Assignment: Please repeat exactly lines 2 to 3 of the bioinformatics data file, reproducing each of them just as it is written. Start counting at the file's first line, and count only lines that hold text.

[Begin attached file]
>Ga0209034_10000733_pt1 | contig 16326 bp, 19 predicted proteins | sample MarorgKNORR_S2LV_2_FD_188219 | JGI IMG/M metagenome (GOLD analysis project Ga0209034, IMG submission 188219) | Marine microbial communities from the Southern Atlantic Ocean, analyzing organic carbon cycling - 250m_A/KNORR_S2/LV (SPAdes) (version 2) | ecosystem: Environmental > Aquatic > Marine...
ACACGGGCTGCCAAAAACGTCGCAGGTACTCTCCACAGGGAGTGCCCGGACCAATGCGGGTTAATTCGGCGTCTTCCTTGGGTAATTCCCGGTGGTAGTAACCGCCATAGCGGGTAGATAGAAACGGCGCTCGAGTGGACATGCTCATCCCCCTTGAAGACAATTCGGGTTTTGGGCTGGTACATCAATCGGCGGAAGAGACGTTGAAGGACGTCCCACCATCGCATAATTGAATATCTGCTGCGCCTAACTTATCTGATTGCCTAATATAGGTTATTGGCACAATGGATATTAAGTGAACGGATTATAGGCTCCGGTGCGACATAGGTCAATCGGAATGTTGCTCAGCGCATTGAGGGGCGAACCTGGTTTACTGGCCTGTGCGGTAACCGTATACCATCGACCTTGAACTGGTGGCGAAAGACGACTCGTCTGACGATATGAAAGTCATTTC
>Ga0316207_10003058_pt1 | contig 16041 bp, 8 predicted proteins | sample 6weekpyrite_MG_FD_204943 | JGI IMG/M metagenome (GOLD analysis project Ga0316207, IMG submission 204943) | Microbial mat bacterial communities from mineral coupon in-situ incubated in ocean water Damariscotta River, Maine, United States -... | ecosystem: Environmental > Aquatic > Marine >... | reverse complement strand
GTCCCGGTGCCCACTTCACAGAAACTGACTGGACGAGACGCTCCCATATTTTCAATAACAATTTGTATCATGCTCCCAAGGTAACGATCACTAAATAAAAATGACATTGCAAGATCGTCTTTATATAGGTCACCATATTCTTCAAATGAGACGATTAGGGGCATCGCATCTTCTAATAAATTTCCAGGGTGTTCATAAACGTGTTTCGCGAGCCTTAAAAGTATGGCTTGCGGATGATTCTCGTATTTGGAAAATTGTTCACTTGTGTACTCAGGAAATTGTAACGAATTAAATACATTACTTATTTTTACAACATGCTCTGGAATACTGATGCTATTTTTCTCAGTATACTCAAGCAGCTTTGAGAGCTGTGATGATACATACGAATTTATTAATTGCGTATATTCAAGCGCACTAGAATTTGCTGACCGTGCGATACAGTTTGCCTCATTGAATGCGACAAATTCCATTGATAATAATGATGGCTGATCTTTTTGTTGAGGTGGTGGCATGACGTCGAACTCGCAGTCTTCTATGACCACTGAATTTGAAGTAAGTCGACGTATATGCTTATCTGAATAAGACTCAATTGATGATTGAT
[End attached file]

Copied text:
ACACGGGCTGCCAAAAACGTCGCAGGTACTCTCCACAGGGAGTGCCCGGACCAATGCGGGTTAATTCGGCGTCTTCCTTGGGTAATTCCCGGTGGTAGTAACCGCCATAGCGGGTAGATAGAAACGGCGCTCGAGTGGACATGCTCATCCCCCTTGAAGACAATTCGGGTTTTGGGCTGGTACATCAATCGGCGGAAGAGACGTTGAAGGACGTCCCACCATCGCATAATTGAATATCTGCTGCGCCTAACTTATCTGATTGCCTAATATAGGTTATTGGCACAATGGATATTAAGTGAACGGATTATAGGCTCCGGTGCGACATAGGTCAATCGGAATGTTGCTCAGCGCATTGAGGGGCGAACCTGGTTTACTGGCCTGTGCGGTAACCGTATACCATCGACCTTGAACTGGTGGCGAAAGACGACTCGTCTGACGATATGAAAGTCATTTC
>Ga0316207_10003058_pt1 | contig 16041 bp, 8 predicted proteins | sample 6weekpyrite_MG_FD_204943 | JGI IMG/M metagenome (GOLD analysis project Ga0316207, IMG submission 204943) | Microbial mat bacterial communities from mineral coupon in-situ incubated in ocean water Damariscotta River, Maine, United States -... | ecosystem: Environmental > Aquatic > Marine >... | reverse complement strand